Punjab’s young farmers take to dairy farming to usher in White Revolution

May 25th, 2008 - 8:48 pm ICT by admin  

By Sunil Kumar Sharma
Grangan (Mohali), May 25 (ANI): Punjab has long been known as a leader in the Indian agriculture sector. It acquired fame in the 1960s and 1970s for the Green Revolution, and now farmers in the state are attempting to replicate the famous Anand experiment of Gujarat, heralding another White Revolution.

We are referring to Gujarat’s Anand town, where Amul (Anand Milk Union Limited) , a dairy cooperative movement set up in 1946, produced milk and other dairy products under the umbrella of the Gujarat Co-operative Milk Marketing Federation Ltd. (GCMMF). Today, some 2.6 million milk producers jointly own the cooperative.

Fast forward to Punjab, where dairy farmers have been encouraged to increase their stock of milch cows and buffaloes to produce milk for commercial gain.

Not very long ago, Harchand Singh of Grangan Village in Punjab on the outskirts of Chandigarh had no substantial income. He collected 20 cows and started distributing milk around his neighbourhood. Within five years, he has become a the prosperous owner of 143 cows, 60 cows of which are of the jersey variety.

“The job of dairy is good, but one has to be hard working. Now, dairy farming has been replaced by conventional farming,” said Harchand Singh.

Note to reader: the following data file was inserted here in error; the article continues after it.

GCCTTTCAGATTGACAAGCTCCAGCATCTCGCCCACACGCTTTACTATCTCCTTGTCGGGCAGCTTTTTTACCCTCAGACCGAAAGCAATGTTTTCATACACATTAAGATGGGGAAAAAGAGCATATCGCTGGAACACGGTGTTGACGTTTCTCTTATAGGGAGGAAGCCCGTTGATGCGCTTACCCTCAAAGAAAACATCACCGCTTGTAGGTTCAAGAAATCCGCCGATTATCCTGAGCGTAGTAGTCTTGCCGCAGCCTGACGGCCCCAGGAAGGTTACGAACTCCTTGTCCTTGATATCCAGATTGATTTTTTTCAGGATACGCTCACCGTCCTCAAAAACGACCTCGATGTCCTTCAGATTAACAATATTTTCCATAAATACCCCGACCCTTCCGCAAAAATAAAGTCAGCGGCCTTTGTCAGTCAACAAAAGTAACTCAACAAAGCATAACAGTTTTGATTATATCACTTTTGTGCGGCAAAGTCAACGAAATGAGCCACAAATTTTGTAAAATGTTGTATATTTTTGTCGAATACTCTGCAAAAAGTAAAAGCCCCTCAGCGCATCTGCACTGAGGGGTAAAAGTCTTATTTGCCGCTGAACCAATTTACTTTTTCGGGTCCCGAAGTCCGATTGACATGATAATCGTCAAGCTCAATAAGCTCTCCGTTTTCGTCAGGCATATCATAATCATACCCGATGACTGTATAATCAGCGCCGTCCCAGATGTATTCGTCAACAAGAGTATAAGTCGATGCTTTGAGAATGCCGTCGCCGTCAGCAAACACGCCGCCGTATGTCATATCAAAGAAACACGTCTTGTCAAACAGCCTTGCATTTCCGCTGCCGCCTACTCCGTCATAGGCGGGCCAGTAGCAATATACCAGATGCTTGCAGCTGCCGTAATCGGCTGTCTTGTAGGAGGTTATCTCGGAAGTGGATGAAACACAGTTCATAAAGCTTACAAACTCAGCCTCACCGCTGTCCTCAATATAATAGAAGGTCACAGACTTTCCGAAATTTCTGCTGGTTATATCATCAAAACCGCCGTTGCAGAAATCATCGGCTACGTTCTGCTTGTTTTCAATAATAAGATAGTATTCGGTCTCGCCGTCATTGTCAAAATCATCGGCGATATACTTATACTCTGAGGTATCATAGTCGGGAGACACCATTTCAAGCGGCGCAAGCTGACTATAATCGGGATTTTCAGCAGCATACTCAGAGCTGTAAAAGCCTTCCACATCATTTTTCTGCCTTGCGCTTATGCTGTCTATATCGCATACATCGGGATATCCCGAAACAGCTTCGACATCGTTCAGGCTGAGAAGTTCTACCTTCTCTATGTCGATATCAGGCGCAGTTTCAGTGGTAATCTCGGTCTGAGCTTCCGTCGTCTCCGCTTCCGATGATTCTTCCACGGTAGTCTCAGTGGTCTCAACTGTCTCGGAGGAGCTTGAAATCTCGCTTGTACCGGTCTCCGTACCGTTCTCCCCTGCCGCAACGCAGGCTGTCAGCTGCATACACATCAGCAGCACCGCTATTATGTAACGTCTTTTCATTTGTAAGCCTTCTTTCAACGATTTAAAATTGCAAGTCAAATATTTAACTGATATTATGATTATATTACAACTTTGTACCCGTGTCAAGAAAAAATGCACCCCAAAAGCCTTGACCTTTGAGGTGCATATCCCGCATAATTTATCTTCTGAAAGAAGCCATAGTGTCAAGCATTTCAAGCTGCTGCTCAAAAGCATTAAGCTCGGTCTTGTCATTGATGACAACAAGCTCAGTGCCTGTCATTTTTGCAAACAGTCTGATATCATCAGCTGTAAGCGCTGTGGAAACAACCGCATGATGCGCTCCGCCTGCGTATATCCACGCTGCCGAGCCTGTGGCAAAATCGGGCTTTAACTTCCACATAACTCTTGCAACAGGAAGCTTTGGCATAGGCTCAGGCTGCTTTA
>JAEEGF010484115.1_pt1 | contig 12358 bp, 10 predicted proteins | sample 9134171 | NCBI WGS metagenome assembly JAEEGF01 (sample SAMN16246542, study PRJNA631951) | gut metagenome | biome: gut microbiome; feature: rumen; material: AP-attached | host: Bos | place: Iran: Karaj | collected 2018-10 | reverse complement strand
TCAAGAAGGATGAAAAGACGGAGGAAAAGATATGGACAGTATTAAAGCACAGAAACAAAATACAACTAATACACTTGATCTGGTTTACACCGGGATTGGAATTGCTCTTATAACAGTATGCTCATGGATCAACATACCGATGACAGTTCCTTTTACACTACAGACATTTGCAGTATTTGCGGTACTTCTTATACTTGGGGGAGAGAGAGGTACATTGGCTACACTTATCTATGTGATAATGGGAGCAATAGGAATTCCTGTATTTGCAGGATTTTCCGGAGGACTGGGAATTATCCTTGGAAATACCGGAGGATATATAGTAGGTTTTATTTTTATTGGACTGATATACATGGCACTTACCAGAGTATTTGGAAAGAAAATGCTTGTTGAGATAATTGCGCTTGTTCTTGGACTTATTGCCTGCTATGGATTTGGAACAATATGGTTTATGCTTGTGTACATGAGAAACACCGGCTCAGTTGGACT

The milk revolution seems to be sweeping across Punjab’s rural landscape.

The government has started training programmes in artificial insemination (AI) and other areas of dairying so that young farmers can take advantage and turn entrepreneurs. The emphasis has been laid on the latest trends in dairy farming technology, cleanliness and quality products.

All the activities are integrated under the co-operative system, Milk Fed, a milk marketing co-operative federation. It includes activities right from setting up a dairy farm to rearing livestock of milch cattle, milk production, collection, preservation and marketing.

“The dairy industry in India is booming. Previously small farmers with a couple of cows used to sell milk if they had extra. But now the banks provide loans. Even we encourage enterprising young men, and provide training so that they can run a farm by themselves, ” said V.K.Singh, the Managing Director of Milk Fed.

A good cold storage chain management and safety standards are a priority for the white revolution in Punjab.

Milk collection centres have been set up for those farmers who want to supply milk to the cooperatives. They are provided by many facilities like, cooling, transportation and marketing.

The customers also appreciate the quality service and price at offer.

“The milk is clean and the rates are reasonable. Moreover, we don’t have to go to far off places to get milk,” said Joginder Singh, a consumer.

In addition to this, due to Milk Fed, the farmers are planning to export milk products to countries in the Middle East and West.

This drive is likely to get impetus due to the popularising trend among young milk farmers who are establishing bigger dairy farms. (ANI)

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